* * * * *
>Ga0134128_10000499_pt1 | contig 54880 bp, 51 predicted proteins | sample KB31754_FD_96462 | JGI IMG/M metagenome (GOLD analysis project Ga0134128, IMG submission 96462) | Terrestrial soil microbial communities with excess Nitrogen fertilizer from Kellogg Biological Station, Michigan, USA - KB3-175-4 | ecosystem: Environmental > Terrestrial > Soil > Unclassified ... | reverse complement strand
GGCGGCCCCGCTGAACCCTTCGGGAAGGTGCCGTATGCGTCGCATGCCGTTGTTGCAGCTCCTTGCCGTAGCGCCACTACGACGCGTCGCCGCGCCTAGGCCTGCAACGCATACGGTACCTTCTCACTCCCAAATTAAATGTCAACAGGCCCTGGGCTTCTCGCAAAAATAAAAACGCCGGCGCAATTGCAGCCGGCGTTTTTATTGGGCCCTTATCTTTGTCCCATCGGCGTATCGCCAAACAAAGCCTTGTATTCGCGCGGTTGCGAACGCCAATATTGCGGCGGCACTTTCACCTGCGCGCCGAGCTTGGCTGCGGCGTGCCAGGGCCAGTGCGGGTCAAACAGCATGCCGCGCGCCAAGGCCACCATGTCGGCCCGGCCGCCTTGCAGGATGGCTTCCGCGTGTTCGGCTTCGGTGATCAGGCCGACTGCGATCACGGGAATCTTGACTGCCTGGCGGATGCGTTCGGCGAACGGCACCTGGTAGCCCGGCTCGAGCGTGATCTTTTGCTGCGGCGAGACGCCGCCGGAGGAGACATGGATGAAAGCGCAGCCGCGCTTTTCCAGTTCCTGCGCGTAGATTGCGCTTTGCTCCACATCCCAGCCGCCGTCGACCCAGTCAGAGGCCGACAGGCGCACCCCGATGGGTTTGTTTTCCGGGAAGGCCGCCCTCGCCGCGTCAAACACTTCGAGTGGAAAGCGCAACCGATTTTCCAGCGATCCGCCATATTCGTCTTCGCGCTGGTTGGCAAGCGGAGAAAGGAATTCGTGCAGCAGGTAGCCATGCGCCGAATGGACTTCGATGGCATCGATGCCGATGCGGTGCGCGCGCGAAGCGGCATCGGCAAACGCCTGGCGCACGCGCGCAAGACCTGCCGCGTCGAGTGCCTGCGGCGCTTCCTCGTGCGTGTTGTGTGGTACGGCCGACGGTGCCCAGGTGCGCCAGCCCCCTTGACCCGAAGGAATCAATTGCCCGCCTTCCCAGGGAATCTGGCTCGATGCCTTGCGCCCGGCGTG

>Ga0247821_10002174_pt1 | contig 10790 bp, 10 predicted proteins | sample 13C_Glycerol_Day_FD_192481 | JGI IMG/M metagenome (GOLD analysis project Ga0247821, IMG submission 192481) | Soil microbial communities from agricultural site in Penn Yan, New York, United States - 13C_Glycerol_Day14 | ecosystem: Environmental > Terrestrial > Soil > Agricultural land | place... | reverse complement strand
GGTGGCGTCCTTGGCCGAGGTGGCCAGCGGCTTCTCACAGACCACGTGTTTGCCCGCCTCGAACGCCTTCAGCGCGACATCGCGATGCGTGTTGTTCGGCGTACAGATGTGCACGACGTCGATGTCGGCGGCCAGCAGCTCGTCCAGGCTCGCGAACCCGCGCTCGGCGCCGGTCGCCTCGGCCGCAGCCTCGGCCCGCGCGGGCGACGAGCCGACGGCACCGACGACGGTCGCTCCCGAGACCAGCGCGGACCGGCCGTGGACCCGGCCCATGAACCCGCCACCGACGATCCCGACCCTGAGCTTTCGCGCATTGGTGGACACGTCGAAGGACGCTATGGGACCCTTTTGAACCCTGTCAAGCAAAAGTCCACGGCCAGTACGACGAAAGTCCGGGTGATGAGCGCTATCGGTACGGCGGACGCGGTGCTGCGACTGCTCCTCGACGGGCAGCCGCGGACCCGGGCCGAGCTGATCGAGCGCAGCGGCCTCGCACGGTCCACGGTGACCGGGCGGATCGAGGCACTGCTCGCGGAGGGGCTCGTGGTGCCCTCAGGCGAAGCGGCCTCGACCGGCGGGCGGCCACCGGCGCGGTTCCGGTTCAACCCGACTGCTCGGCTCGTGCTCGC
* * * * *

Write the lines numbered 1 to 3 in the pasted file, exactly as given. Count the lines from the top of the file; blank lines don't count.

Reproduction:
>Ga0134128_10000499_pt1 | contig 54880 bp, 51 predicted proteins | sample KB31754_FD_96462 | JGI IMG/M metagenome (GOLD analysis project Ga0134128, IMG submission 96462) | Terrestrial soil microbial communities with excess Nitrogen fertilizer from Kellogg Biological Station, Michigan, USA - KB3-175-4 | ecosystem: Environmental > Terrestrial > Soil > Unclassified ... | reverse complement strand
GGCGGCCCCGCTGAACCCTTCGGGAAGGTGCCGTATGCGTCGCATGCCGTTGTTGCAGCTCCTTGCCGTAGCGCCACTACGACGCGTCGCCGCGCCTAGGCCTGCAACGCATACGGTACCTTCTCACTCCCAAATTAAATGTCAACAGGCCCTGGGCTTCTCGCAAAAATAAAAACGCCGGCGCAATTGCAGCCGGCGTTTTTATTGGGCCCTTATCTTTGTCCCATCGGCGTATCGCCAAACAAAGCCTTGTATTCGCGCGGTTGCGAACGCCAATATTGCGGCGGCACTTTCACCTGCGCGCCGAGCTTGGCTGCGGCGTGCCAGGGCCAGTGCGGGTCAAACAGCATGCCGCGCGCCAAGGCCACCATGTCGGCCCGGCCGCCTTGCAGGATGGCTTCCGCGTGTTCGGCTTCGGTGATCAGGCCGACTGCGATCACGGGAATCTTGACTGCCTGGCGGATGCGTTCGGCGAACGGCACCTGGTAGCCCGGCTCGAGCGTGATCTTTTGCTGCGGCGAGACGCCGCCGGAGGAGACATGGATGAAAGCGCAGCCGCGCTTTTCCAGTTCCTGCGCGTAGATTGCGCTTTGCTCCACATCCCAGCCGCCGTCGACCCAGTCAGAGGCCGACAGGCGCACCCCGATGGGTTTGTTTTCCGGGAAGGCCGCCCTCGCCGCGTCAAACACTTCGAGTGGAAAGCGCAACCGATTTTCCAGCGATCCGCCATATTCGTCTTCGCGCTGGTTGGCAAGCGGAGAAAGGAATTCGTGCAGCAGGTAGCCATGCGCCGAATGGACTTCGATGGCATCGATGCCGATGCGGTGCGCGCGCGAAGCGGCATCGGCAAACGCCTGGCGCACGCGCGCAAGACCTGCCGCGTCGAGTGCCTGCGGCGCTTCCTCGTGCGTGTTGTGTGGTACGGCCGACGGTGCCCAGGTGCGCCAGCCCCCTTGACCCGAAGGAATCAATTGCCCGCCTTCCCAGGGAATCTGGCTCGATGCCTTGCGCCCGGCGTG

>Ga0247821_10002174_pt1 | contig 10790 bp, 10 predicted proteins | sample 13C_Glycerol_Day_FD_192481 | JGI IMG/M metagenome (GOLD analysis project Ga0247821, IMG submission 192481) | Soil microbial communities from agricultural site in Penn Yan, New York, United States - 13C_Glycerol_Day14 | ecosystem: Environmental > Terrestrial > Soil > Agricultural land | place... | reverse complement strand